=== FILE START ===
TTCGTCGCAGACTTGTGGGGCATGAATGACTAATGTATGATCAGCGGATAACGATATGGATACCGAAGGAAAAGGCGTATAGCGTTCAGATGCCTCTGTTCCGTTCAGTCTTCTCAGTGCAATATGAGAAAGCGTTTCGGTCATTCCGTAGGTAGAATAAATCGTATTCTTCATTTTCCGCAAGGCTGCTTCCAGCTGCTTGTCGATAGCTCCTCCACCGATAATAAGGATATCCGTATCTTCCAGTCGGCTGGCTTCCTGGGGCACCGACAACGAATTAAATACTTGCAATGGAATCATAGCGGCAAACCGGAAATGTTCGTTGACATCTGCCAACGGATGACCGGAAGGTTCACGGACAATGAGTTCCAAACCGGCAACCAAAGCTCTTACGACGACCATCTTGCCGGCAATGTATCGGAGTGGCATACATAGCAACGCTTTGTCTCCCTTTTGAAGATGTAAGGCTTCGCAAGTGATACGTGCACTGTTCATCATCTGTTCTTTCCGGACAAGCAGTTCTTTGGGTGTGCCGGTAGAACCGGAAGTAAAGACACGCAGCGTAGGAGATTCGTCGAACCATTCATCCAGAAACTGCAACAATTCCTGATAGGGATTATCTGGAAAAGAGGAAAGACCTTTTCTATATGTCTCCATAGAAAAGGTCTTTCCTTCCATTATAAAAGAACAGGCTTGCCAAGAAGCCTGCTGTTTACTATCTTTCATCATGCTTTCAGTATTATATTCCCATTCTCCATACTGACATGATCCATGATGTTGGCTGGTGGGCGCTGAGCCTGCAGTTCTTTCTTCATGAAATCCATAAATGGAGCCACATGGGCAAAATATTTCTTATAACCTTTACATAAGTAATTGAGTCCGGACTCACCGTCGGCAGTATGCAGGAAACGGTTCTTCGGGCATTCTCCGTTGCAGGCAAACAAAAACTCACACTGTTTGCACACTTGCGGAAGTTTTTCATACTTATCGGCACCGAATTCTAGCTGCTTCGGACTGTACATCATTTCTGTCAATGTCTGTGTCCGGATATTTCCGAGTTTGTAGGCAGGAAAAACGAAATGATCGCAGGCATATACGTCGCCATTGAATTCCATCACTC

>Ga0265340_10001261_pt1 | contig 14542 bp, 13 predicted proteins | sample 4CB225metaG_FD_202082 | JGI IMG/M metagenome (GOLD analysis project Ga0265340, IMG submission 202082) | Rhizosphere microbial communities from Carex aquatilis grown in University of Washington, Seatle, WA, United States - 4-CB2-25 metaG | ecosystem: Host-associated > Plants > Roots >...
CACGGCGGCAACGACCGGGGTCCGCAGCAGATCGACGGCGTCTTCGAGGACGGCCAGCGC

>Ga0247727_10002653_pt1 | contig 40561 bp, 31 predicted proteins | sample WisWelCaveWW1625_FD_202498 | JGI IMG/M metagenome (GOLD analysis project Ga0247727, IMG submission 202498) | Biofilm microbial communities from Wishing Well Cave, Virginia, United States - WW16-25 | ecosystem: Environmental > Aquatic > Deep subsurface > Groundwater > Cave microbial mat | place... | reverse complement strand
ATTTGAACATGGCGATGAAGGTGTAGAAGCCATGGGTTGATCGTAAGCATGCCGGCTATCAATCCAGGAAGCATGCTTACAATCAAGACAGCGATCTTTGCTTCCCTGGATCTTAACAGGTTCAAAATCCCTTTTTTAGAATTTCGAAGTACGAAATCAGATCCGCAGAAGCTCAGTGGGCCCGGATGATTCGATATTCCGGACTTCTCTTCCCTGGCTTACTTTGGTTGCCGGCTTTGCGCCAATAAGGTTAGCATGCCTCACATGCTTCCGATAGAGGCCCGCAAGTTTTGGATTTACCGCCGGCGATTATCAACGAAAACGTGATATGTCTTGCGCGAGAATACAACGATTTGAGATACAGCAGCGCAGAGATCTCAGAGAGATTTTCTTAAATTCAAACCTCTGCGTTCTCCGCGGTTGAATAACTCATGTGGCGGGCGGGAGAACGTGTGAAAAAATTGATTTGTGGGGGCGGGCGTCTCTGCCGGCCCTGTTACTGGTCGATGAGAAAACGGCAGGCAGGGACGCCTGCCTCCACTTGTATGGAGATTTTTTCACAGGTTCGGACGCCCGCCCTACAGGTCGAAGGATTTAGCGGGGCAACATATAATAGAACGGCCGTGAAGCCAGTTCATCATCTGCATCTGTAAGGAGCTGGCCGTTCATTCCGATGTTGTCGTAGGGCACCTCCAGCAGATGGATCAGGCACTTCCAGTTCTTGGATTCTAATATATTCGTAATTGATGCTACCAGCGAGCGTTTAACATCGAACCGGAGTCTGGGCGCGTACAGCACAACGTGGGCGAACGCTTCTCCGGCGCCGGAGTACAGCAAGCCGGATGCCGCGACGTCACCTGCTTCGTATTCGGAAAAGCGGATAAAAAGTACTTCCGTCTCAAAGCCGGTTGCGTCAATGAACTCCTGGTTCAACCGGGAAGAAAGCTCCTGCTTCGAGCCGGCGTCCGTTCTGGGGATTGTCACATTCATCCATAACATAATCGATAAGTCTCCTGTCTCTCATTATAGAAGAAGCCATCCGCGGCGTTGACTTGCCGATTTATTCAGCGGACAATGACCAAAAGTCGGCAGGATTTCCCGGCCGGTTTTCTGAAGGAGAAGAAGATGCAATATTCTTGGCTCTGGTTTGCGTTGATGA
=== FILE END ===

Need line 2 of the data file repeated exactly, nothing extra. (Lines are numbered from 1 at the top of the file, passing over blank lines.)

>Ga0265340_10001261_pt1 | contig 14542 bp, 13 predicted proteins | sample 4CB225metaG_FD_202082 | JGI IMG/M metagenome (GOLD analysis project Ga0265340, IMG submission 202082) | Rhizosphere microbial communities from Carex aquatilis grown in University of Washington, Seatle, WA, United States - 4-CB2-25 metaG | ecosystem: Host-associated > Plants > Roots >...